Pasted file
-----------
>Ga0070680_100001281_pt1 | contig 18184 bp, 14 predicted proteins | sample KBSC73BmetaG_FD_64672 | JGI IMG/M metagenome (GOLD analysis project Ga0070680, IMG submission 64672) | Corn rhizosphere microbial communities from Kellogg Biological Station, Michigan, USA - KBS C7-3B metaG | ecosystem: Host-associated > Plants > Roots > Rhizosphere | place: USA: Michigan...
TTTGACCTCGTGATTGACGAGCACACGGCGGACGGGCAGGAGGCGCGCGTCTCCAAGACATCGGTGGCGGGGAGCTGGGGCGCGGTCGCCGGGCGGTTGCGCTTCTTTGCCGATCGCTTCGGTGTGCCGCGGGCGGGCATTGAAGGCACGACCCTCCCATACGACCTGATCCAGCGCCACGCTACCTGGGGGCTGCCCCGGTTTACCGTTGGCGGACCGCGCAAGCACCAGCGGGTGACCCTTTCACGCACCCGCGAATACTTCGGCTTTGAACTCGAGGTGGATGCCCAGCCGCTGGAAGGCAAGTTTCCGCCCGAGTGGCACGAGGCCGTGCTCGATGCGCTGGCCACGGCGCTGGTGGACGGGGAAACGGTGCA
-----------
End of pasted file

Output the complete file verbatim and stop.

>Ga0070680_100001281_pt1 | contig 18184 bp, 14 predicted proteins | sample KBSC73BmetaG_FD_64672 | JGI IMG/M metagenome (GOLD analysis project Ga0070680, IMG submission 64672) | Corn rhizosphere microbial communities from Kellogg Biological Station, Michigan, USA - KBS C7-3B metaG | ecosystem: Host-associated > Plants > Roots > Rhizosphere | place: USA: Michigan...
TTTGACCTCGTGATTGACGAGCACACGGCGGACGGGCAGGAGGCGCGCGTCTCCAAGACATCGGTGGCGGGGAGCTGGGGCGCGGTCGCCGGGCGGTTGCGCTTCTTTGCCGATCGCTTCGGTGTGCCGCGGGCGGGCATTGAAGGCACGACCCTCCCATACGACCTGATCCAGCGCCACGCTACCTGGGGGCTGCCCCGGTTTACCGTTGGCGGACCGCGCAAGCACCAGCGGGTGACCCTTTCACGCACCCGCGAATACTTCGGCTTTGAACTCGAGGTGGATGCCCAGCCGCTGGAAGGCAAGTTTCCGCCCGAGTGGCACGAGGCCGTGCTCGATGCGCTGGCCACGGCGCTGGTGGACGGGGAAACGGTGCA